So, we’ve convinced you that exercising regularly can extend your lifespan, but what type of exercise is best for longevity benefits? A new study published November 28th in the British Journal of Sports Medicine reveals the best type of exercise for decreasing your risk of death from heart disease or all-cause mortality.
High-Intensity Wins the Race
Researchers from Europe and Australia examined data collated from 80,000 people over a period of 9 years. They looked for an association between 6 different types of sports/exercises and risk of death from cardiovascular disease and all causes. The exercises in order of popularity were swimming, cycling, aerobics, running/jogging, racket sports, and football (soccer) or rugby. The clear winner for longevity benefits is racket sports, such as tennis, badminton, and squash.
➢ Racket sports lowered risk of premature death by 47%
➢ Swimming lowered risk of premature death by 28%
➢ Aerobics lowered risk of premature death by 27%
Cycling, running, and soccer showed no such longevity gains.
Racket sports also lowered risk of death from heart disease more than the other exercises did. Specifically, racket sports lowered risk of death from heart disease by 56%, swimming by 41%, and aerobics by 36%.
Findings suggest that exercise, regardless of the type, reduced risk of death by 28%, confirming that any variety of exercise is better than no exercise at all.
Full-Body Interval Training Does the Trick
Racket sports, swimming, and aerobics are all full-body exercises, meaning they require the use of your arms and legs (your full body). Full-body workouts require extra effort from the heart, which is one reason why they may be so effective at increasing longevity.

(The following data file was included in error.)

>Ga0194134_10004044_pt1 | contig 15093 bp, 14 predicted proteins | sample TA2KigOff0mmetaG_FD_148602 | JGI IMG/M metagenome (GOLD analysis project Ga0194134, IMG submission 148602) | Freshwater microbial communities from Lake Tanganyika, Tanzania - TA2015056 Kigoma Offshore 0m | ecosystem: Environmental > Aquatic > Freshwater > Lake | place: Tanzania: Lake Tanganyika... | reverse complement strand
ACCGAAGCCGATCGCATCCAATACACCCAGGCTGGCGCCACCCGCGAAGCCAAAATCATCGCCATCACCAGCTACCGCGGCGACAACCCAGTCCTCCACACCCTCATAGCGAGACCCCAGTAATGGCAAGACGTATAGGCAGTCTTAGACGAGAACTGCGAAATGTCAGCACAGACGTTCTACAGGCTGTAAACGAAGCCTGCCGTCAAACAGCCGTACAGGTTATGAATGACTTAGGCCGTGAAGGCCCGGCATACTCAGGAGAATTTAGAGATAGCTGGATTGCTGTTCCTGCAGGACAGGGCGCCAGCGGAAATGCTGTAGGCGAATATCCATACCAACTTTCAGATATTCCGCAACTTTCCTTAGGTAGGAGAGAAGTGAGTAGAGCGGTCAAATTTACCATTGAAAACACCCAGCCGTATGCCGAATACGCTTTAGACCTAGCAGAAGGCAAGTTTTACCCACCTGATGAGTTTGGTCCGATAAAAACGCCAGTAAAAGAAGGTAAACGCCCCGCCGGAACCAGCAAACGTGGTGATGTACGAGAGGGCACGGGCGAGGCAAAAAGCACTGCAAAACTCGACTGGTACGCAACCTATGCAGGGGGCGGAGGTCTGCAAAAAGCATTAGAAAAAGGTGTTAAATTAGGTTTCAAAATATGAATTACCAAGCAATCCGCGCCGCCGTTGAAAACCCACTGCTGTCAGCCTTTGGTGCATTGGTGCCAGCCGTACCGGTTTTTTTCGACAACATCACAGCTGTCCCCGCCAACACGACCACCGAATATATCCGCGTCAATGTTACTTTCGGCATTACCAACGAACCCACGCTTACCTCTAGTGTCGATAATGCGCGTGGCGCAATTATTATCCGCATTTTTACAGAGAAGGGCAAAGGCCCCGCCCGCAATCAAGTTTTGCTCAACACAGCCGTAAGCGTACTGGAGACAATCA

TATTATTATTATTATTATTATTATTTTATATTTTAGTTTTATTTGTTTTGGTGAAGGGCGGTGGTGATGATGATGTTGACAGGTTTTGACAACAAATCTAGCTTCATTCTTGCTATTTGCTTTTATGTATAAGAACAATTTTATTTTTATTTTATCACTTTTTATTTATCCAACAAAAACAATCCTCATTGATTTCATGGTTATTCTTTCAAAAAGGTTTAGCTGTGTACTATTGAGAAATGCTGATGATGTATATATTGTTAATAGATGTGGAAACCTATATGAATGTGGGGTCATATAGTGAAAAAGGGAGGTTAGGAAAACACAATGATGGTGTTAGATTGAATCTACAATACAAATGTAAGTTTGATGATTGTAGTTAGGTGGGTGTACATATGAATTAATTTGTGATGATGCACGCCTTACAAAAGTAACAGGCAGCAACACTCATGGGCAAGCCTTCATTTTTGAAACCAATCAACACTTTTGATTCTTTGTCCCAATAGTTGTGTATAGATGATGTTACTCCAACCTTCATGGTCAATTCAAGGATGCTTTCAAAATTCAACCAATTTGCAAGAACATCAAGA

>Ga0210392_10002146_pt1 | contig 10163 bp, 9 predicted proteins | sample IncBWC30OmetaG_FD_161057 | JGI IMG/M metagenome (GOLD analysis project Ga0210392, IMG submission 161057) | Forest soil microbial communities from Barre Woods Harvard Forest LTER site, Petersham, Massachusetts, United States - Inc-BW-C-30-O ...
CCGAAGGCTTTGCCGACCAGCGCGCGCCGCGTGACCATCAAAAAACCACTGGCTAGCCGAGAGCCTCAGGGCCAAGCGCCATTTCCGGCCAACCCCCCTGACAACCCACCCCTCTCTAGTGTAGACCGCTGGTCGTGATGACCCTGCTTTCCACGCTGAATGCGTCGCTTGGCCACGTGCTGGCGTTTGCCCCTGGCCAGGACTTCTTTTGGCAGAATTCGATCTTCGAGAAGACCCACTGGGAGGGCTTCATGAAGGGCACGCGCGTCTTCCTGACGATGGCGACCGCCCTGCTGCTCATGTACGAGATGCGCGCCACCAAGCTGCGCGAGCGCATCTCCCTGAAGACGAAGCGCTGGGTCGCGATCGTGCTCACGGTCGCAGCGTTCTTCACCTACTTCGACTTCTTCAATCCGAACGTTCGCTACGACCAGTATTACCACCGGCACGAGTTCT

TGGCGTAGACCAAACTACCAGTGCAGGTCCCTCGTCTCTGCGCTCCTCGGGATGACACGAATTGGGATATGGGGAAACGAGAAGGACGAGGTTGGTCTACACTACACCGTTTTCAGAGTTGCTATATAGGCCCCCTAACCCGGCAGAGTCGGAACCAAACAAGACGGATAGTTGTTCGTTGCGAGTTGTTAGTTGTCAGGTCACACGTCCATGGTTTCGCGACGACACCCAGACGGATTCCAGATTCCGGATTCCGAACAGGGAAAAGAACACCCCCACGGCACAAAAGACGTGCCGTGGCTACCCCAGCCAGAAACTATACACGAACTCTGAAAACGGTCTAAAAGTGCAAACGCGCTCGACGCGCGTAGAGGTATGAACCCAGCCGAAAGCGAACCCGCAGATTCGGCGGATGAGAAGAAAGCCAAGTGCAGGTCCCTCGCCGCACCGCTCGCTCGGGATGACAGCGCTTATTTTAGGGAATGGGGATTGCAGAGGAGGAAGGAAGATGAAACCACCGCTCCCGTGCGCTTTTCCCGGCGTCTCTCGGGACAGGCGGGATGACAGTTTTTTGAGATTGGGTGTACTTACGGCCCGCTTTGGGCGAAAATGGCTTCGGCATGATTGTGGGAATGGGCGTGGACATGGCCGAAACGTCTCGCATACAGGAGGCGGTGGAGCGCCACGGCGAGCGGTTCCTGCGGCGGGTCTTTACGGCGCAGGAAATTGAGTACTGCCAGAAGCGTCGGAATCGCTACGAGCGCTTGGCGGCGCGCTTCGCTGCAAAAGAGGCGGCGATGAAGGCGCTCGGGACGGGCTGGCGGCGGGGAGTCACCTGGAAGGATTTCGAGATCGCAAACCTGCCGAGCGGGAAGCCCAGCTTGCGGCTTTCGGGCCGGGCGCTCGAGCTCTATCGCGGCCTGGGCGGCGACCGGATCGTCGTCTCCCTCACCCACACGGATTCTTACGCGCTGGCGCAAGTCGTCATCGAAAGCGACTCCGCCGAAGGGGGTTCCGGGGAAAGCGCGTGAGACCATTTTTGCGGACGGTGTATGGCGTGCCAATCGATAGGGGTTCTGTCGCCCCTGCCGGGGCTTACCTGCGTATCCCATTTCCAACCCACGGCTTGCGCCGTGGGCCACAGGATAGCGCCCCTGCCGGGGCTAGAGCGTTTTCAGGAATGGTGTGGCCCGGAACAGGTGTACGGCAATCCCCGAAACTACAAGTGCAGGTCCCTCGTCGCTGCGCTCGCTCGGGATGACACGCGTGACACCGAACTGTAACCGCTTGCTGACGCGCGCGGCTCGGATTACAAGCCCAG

Exercises such as racket sports are naturally high-intensity interval training workouts. A game of tennis provides ample opportunities to play hard, fast, and intense, with brief rest and recovery periods in between. Research confirms that exercise that incorporates intense bursts of activity may provide more longevity benefits than slower and more sustained cardio efforts. The Cleveland Clinic Foundation reports that performing racket sports, and other stop-and-start activities, for 3 hours a week can significantly lower your blood pressure and slash your risk of developing heart disease.
High-intensity interval training workouts such as racket sports help to reprogram your muscles for strength and activate your fast-twitch muscle fibers, which stimulates the production of human growth hormone. High-intensity bursts also catalyze mitochondrial biogenesis, a key ingredient for longevity. A study published in Applied Physiology, Nutrition, and Metabolism showed that high-intensity exercise influences mitochondrial enzyme levels, thereby enhancing cellular energy production and decreasing the risk for developing chronic disease or succumbing to accelerated aging.
Variety Is the Spice of Life
Not a fan of racket sports? No problem! Pick your activities according to preference, and keep them varied. Swimming fared almost as well in the study as racket sports did, and swimming is a much more accessible activity for those with chronic conditions, mobility issues, or osteoarthritis. And let’s not rule out running. Researchers noted that running may not have shown a statistical reduction in mortality risk because participants who ran were, on average, younger, and a longer follow-up period may have shown more significant benefit. As for cycling, many of the participants cycled recreationally to and from work, as opposed to vigorously, which may have skewed the results away from statistically relevant longevity benefits.
How Much Exercise Do I Need?
The recommended weekly allowance for exercise is 150 minutes of moderate-intensity activity for people ages 18 to 65. Doing much more than this doesn’t seem to have an effect on longevity benefits. According to a 2015 study published in JAMA Internal Medicine, engaging in 10 times the recommended amount of activity didn’t provide any extra reduction in mortality risk. 150 minutes is just 2.5 hours of exercise a week—a small amount of time to dedicate to wellness and increased longevity!